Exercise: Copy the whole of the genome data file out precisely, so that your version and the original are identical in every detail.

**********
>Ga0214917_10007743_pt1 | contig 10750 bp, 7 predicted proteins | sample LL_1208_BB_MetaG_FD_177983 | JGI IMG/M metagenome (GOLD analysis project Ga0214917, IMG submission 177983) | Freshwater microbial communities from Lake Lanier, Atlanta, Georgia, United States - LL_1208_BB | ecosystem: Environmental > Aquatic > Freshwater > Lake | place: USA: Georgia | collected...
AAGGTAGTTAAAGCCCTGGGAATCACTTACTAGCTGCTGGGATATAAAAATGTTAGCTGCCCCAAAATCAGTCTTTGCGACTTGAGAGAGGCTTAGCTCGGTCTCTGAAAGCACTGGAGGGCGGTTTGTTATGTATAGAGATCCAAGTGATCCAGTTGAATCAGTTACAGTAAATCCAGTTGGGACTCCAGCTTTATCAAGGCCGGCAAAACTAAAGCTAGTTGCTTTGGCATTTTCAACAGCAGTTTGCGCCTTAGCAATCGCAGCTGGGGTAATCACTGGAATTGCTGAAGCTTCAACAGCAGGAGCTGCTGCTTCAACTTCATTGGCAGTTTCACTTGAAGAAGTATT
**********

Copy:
>Ga0214917_10007743_pt1 | contig 10750 bp, 7 predicted proteins | sample LL_1208_BB_MetaG_FD_177983 | JGI IMG/M metagenome (GOLD analysis project Ga0214917, IMG submission 177983) | Freshwater microbial communities from Lake Lanier, Atlanta, Georgia, United States - LL_1208_BB | ecosystem: Environmental > Aquatic > Freshwater > Lake | place: USA: Georgia | collected...
AAGGTAGTTAAAGCCCTGGGAATCACTTACTAGCTGCTGGGATATAAAAATGTTAGCTGCCCCAAAATCAGTCTTTGCGACTTGAGAGAGGCTTAGCTCGGTCTCTGAAAGCACTGGAGGGCGGTTTGTTATGTATAGAGATCCAAGTGATCCAGTTGAATCAGTTACAGTAAATCCAGTTGGGACTCCAGCTTTATCAAGGCCGGCAAAACTAAAGCTAGTTGCTTTGGCATTTTCAACAGCAGTTTGCGCCTTAGCAATCGCAGCTGGGGTAATCACTGGAATTGCTGAAGCTTCAACAGCAGGAGCTGCTGCTTCAACTTCATTGGCAGTTTCACTTGAAGAAGTATT